Assessing human factors during simulation: The development and preliminary validation of the rescue assessment tool

John Unsworth, Andrew Melling, Jaden Allan, Guy Tucker, Michael Kelleher

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Background: Failure to rescue the deteriorating patient is a concern for all healthcare providers. In response to this problem providers have introduced a range of interventions to promote timely rescue. Human factors and non-technical skills play a part in both the recognition of ill patients and in the delivery of interventions associated with their successful rescue. Given the risks to patient safety which failure to rescue raises, simulation provides a vehicle for staff training and development in terms of both technical and non-technical skills. This paper describes the development and preliminary validation of a human factors rating tool specifically designed to assess the non-technical skills associated with the recognition and rescue of the deteriorating patient. Methods: Using high fidelity simulation scenarios related to patient deterioration Faculty independently rated student performance. Scoring took place using video footage of the students’ performance. Data were analyzed to establish the validity of the tool, internal consistency between categories and elements and inter-rater reliability. Results: Content validity was established through a process of review and by checking for duplicate or redundant items. The internal consistency of the tool was acceptable with a Cronbach’s alpha of 0.84. Factor analysis suggested that the tool assessed only two components rather than the three hypothesized during tool development. The components were labelled as recognizing and responding and leading and reassuring. Inter-rater reliability was initially poor at 0.21 but following training of raters this rose to above 0.8 for two videos related to the same scenario one which had been used during training. However, when the scenario changed the reliability dropped to 0.5. Conclusions: Rescue appears to be a well-structured tool with good levels of inter-rater reliability following intensive training related to the specific scenario being scored. Further work is required to establish all aspects of construct validity and to ensure test-retest reliability.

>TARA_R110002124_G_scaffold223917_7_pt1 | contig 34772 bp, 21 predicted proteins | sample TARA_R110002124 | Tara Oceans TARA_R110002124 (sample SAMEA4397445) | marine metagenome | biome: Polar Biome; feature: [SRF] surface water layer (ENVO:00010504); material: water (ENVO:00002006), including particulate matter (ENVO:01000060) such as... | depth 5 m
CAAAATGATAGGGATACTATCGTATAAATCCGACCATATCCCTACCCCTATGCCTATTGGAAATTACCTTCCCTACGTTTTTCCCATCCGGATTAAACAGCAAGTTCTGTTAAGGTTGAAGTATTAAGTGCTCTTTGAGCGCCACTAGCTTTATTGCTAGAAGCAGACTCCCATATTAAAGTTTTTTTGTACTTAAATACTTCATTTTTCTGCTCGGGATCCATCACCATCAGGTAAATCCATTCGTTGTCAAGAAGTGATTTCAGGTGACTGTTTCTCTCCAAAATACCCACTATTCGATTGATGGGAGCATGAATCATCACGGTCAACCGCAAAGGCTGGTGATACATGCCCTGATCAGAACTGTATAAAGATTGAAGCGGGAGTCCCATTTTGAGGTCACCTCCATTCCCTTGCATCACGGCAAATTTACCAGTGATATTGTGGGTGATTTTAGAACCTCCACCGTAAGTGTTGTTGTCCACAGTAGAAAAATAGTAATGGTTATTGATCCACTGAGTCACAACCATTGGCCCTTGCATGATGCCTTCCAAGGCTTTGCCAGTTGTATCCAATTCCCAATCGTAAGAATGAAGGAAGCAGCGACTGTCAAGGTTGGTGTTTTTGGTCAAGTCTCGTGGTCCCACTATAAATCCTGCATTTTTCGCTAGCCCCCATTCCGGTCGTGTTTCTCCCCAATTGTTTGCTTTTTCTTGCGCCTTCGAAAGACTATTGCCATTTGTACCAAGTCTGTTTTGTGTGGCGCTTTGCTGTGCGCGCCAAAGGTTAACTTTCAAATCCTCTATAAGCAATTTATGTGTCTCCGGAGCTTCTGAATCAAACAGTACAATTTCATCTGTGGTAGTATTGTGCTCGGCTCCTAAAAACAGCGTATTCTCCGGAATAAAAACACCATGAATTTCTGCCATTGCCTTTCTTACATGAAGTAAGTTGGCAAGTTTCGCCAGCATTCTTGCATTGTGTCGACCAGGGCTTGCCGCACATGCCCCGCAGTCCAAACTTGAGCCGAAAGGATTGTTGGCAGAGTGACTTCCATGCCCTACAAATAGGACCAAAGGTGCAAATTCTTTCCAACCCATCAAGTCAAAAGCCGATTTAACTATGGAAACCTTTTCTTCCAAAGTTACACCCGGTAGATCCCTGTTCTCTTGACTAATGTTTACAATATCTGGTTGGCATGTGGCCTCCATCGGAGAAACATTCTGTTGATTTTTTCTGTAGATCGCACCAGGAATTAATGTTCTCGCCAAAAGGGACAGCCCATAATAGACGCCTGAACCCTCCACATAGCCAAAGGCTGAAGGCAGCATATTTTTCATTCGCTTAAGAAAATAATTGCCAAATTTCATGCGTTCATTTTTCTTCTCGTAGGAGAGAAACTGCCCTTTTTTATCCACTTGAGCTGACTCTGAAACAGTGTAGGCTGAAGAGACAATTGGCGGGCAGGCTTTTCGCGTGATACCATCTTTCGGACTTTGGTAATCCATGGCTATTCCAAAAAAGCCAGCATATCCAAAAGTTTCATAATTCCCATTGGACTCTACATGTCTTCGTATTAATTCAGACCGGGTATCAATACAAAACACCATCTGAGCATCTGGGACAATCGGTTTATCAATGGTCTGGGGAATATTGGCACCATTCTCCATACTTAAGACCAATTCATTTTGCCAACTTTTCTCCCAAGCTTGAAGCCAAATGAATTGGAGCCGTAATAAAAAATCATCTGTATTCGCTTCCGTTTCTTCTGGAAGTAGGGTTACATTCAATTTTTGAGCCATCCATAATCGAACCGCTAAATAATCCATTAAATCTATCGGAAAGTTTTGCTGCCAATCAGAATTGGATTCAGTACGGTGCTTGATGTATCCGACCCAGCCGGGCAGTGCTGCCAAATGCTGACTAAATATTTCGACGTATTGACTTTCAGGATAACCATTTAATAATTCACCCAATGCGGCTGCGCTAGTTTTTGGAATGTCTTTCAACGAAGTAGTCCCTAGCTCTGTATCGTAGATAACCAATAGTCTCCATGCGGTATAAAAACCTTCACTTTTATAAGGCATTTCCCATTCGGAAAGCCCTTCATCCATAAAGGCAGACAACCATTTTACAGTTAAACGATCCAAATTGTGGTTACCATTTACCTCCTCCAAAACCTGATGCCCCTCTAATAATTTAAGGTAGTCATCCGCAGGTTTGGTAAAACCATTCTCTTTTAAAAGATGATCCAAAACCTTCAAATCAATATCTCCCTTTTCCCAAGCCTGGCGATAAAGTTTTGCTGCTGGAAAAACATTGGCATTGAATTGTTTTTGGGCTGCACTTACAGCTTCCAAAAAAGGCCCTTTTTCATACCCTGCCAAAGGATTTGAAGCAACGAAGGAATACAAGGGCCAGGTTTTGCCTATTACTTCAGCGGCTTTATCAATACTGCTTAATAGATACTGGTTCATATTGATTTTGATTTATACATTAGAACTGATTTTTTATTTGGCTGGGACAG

Original languageEnglish
JournalJournal of Nursing Education and Practice
Issue number5
Publication statusPublished - 2014


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